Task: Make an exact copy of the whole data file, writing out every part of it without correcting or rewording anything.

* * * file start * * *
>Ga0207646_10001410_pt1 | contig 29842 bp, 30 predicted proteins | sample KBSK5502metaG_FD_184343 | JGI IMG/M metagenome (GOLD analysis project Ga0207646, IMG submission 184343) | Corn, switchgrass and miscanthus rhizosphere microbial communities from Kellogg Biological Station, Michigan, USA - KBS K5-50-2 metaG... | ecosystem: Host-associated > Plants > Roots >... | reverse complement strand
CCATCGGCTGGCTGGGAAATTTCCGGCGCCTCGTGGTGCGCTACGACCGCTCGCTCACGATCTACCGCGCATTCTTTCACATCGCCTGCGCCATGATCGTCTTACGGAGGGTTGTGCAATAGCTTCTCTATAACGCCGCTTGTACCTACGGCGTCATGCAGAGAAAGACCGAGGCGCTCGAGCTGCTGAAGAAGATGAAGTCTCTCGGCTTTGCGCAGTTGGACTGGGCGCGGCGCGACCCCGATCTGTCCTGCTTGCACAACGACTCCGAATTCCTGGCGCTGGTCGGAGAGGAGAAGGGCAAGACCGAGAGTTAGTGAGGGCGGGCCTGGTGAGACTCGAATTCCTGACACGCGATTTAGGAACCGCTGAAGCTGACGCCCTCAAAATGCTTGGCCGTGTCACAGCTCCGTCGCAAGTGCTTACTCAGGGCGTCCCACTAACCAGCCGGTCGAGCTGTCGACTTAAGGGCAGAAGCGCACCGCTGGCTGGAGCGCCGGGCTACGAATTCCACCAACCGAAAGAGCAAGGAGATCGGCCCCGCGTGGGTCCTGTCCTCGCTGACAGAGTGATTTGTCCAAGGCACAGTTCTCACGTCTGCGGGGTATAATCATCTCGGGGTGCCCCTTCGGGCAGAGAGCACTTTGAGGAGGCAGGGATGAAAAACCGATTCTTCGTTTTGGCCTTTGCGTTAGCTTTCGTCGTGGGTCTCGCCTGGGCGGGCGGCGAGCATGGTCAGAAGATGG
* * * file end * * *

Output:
>Ga0207646_10001410_pt1 | contig 29842 bp, 30 predicted proteins | sample KBSK5502metaG_FD_184343 | JGI IMG/M metagenome (GOLD analysis project Ga0207646, IMG submission 184343) | Corn, switchgrass and miscanthus rhizosphere microbial communities from Kellogg Biological Station, Michigan, USA - KBS K5-50-2 metaG... | ecosystem: Host-associated > Plants > Roots >... | reverse complement strand
CCATCGGCTGGCTGGGAAATTTCCGGCGCCTCGTGGTGCGCTACGACCGCTCGCTCACGATCTACCGCGCATTCTTTCACATCGCCTGCGCCATGATCGTCTTACGGAGGGTTGTGCAATAGCTTCTCTATAACGCCGCTTGTACCTACGGCGTCATGCAGAGAAAGACCGAGGCGCTCGAGCTGCTGAAGAAGATGAAGTCTCTCGGCTTTGCGCAGTTGGACTGGGCGCGGCGCGACCCCGATCTGTCCTGCTTGCACAACGACTCCGAATTCCTGGCGCTGGTCGGAGAGGAGAAGGGCAAGACCGAGAGTTAGTGAGGGCGGGCCTGGTGAGACTCGAATTCCTGACACGCGATTTAGGAACCGCTGAAGCTGACGCCCTCAAAATGCTTGGCCGTGTCACAGCTCCGTCGCAAGTGCTTACTCAGGGCGTCCCACTAACCAGCCGGTCGAGCTGTCGACTTAAGGGCAGAAGCGCACCGCTGGCTGGAGCGCCGGGCTACGAATTCCACCAACCGAAAGAGCAAGGAGATCGGCCCCGCGTGGGTCCTGTCCTCGCTGACAGAGTGATTTGTCCAAGGCACAGTTCTCACGTCTGCGGGGTATAATCATCTCGGGGTGCCCCTTCGGGCAGAGAGCACTTTGAGGAGGCAGGGATGAAAAACCGATTCTTCGTTTTGGCCTTTGCGTTAGCTTTCGTCGTGGGTCTCGCCTGGGCGGGCGGCGAGCATGGTCAGAAGATGG